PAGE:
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Global Schooling

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by

Don Siler

on 14 April 2014

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Transcript of Global Schooling

Global Schooling
japan
england
canada
known for technological innovation
tied to their ability to produce students
who are strong in math
can this system benefit the U.S.???
structure
classroom
embrace technology
seek homogeneity (mono-ethnic population)
rigid rule sets
school structure attempts to dictate social behavior (social efficiency)
appearances are even regulated
highly competitive
school year starts in april (ends in march)
classroom teachers will likely teach all subjects
rigid structure (created a lack of trust)
lessons emphasize developing skills and discovering concepts (math) instead of content
it is important to make math an integral part of everyday life (similar to literacy in US)
becoming more individualistic in spite of the school structure
persistence
self-discipline
high stakes testing can be just as impactful...if not more
structure
students
could it help in the u.s.?
operate under a national curriculum
each school is regularly inspected for educational quality
grammar schools are highly stratified (tracking)
must provide religious and sex education
curriculum is broken up into key stages
KS1 5 – 7 years old
KS2 7 – 11 years old
KS3 11 – 14 years old
KS4 14 – 16 years old

At KS1 and 2 Children study English, Mathematics, Science, Information Technology, History, Geography, Art, Music and Physical Education (PE), citizenship.

At KS3 Children study the same subjects as at KS1 and “ plus a modern foreign language and citizenship.

At KS 4 Children study English, Mathematics, Science, PE, Information Technology. Additionally, other subjects may be studies from choice.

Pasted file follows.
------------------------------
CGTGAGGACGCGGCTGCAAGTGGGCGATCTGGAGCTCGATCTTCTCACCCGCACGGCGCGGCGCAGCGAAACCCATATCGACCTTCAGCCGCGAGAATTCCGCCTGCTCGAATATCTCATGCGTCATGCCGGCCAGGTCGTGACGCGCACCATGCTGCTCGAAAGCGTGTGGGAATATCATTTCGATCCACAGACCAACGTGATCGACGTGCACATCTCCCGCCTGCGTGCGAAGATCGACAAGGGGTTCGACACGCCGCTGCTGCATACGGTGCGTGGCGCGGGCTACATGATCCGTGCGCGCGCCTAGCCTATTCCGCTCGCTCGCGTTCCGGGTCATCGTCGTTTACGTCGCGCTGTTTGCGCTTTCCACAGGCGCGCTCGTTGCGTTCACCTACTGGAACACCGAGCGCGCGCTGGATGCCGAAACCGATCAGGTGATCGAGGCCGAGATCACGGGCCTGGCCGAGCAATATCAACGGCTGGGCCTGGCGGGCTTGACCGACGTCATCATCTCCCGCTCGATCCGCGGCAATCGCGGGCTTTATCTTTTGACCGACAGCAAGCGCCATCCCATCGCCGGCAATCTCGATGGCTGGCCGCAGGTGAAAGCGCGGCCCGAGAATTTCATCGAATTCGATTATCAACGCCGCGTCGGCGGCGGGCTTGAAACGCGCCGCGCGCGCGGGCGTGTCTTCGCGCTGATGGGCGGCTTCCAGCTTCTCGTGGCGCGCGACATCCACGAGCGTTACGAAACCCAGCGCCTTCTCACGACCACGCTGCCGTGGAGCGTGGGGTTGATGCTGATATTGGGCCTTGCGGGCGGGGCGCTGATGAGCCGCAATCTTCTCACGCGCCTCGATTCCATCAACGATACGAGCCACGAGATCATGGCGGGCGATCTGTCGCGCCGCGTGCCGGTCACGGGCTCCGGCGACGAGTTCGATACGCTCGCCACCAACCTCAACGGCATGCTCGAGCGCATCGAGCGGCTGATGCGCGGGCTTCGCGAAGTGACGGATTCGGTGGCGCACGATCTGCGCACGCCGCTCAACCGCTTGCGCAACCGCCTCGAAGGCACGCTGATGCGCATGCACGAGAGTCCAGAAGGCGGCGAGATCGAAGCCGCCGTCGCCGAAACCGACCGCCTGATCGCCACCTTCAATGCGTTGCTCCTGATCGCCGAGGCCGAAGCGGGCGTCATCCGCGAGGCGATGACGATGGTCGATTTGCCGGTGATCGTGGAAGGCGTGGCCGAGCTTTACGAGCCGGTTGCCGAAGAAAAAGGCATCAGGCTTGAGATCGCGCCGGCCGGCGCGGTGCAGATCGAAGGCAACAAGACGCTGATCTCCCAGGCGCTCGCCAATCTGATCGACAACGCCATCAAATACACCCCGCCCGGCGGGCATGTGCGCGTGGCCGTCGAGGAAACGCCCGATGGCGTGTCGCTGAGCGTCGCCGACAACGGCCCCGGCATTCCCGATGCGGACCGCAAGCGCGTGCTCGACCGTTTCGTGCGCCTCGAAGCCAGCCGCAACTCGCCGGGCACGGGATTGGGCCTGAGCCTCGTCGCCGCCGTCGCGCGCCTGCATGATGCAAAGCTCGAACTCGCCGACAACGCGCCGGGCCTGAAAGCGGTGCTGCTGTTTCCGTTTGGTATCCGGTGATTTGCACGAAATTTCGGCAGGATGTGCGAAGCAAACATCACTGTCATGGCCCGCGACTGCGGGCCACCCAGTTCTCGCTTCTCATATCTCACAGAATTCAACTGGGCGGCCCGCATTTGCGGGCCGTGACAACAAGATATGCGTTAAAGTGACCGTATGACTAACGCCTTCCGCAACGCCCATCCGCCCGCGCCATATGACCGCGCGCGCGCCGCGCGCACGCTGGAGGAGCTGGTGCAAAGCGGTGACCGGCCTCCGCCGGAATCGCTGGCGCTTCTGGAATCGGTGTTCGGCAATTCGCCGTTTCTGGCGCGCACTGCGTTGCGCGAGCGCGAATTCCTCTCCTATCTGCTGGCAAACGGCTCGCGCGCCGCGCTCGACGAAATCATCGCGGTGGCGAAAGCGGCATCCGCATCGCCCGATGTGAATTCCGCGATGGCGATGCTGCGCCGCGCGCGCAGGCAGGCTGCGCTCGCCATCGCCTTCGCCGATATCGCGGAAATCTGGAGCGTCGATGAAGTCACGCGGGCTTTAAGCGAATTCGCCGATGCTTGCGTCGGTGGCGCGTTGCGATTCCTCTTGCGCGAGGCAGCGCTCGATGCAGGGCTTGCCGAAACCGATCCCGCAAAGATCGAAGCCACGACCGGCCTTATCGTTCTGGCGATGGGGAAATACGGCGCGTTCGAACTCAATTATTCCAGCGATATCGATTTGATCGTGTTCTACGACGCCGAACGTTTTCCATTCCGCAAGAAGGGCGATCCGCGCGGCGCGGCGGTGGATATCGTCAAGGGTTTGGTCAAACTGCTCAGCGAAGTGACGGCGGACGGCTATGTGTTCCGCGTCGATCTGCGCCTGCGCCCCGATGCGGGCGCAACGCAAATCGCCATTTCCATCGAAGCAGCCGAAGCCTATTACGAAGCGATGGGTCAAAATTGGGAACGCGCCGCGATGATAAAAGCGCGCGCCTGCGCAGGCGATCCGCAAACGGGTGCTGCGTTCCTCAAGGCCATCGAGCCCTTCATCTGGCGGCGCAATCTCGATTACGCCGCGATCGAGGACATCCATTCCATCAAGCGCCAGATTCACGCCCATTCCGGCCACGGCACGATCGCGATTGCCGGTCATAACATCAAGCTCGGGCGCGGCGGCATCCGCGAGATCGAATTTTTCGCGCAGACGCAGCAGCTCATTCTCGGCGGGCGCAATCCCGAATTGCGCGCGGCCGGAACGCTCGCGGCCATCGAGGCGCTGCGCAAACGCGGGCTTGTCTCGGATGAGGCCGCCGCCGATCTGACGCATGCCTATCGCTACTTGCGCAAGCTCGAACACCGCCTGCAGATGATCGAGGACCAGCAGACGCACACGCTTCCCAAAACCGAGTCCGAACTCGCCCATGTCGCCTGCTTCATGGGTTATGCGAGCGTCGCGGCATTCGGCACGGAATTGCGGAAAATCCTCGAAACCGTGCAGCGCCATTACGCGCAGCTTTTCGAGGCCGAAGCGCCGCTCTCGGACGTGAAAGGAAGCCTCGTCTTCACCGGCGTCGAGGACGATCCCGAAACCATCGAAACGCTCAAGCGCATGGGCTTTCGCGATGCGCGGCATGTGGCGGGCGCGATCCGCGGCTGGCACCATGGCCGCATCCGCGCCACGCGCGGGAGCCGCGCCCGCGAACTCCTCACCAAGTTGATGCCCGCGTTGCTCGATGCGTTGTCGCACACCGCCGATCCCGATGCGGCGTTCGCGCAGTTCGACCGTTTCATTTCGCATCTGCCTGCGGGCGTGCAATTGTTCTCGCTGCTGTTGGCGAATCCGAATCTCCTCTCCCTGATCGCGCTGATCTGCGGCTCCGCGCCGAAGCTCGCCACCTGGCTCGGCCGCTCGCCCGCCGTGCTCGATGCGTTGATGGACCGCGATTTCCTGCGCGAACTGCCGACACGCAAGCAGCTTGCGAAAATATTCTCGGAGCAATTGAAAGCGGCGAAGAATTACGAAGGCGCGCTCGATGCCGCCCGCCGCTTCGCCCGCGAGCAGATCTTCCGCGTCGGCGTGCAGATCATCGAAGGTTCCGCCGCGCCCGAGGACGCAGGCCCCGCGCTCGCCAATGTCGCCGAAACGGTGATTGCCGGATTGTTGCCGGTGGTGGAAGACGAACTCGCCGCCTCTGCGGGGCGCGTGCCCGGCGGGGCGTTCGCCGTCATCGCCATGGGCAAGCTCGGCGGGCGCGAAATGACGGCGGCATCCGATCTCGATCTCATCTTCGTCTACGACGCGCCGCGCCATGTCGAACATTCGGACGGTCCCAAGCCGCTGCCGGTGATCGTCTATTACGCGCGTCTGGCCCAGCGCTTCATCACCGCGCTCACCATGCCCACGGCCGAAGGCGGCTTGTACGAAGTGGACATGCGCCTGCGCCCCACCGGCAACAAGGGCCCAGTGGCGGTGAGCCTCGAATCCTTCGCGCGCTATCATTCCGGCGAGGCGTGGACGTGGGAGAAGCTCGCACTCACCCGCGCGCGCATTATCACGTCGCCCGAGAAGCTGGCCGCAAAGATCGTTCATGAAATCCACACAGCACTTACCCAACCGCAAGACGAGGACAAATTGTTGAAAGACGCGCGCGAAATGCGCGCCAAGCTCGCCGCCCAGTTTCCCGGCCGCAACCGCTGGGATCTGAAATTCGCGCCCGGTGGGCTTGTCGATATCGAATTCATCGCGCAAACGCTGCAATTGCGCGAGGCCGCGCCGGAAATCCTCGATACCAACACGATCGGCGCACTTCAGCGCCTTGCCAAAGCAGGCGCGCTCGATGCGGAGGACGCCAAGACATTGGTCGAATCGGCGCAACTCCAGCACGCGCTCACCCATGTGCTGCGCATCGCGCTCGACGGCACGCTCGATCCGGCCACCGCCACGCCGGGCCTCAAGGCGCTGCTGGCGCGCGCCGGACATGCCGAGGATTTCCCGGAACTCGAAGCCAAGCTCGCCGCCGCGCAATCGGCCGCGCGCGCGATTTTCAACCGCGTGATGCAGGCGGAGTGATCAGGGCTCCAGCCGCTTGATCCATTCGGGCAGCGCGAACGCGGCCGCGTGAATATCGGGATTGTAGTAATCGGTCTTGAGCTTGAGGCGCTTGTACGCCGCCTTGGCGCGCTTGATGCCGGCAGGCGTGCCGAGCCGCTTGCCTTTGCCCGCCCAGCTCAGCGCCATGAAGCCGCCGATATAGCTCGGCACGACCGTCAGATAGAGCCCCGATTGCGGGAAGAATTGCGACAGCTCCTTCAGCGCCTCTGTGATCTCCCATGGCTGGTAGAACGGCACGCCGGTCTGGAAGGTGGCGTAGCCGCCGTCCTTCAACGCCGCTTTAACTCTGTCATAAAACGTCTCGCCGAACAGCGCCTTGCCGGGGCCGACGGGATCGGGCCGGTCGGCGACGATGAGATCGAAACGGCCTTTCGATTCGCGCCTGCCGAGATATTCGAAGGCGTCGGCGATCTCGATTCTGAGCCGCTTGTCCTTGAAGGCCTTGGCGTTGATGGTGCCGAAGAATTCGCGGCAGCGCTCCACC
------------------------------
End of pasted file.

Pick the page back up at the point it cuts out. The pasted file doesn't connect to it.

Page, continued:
'yutori schooling' (1977-)
meant to loosen the traditional constraints
less rote and drill
shorter weeks
free periods
more electives (h.s.)
looser grading policies
meant to alleviate truancy, suicides, and bullying
promote more creativity and independence
parental response to new structure
'yutori education' blamed for declining skills in college students
three britains
1988 education reform act
instituted a national curriculum
created grant maintained schools
2002 education act
mostly aimed at secondary schools
standards
modernization of schools
provisions for funding of faith based schools
compulsory education
k-12 (junior-k in Ontario)
Students in most provinces must attend school until 16 or 18
90% of canadians have a high school diploma
high school courses are often offered to adults without diplomas in night classes or adult schools
recent educational initiatives include:
native cultures
antiracism
native crafts
native sprituality
visits from local tribal elders
tours of local native areas
college follows high school
colleges are generally 2-3 years (similar to community colleges here)
they then move on to a full university or a professional program
Most schools receive a portion of their funding through the government
private schools exist in canada but had been outlawed in some areas
residential schools
truth and reconciliation program
common experience payment ($5 Billion)
public apology
section 23 of canadian charter of rights and freedoms:
constitutionally promises that french (or english) speaking/taught minorities had the right to continue their education in that language (provided there are enough students with that need)
what struck you?
2008 Education and Skills Act
raised compulsory age to 18
Action Plan for Improving Academic Ability (2011-)
a reaction to diminishing test scores and academic literacy
enables schools to keep some prior reforms
refocuses on core subjects and rigor

originally based on european models (post-isolation)
restructured after the american education system post wwII
*6 years elementary-*3 years junior high-3 years of high school-4 years at university
*compulsory
origins
one of the most educated countries
99% literacy rate
100% enrollment in compulsory grades (96% in high school)
2+% dropout rate (has been increasing in recent years)
students
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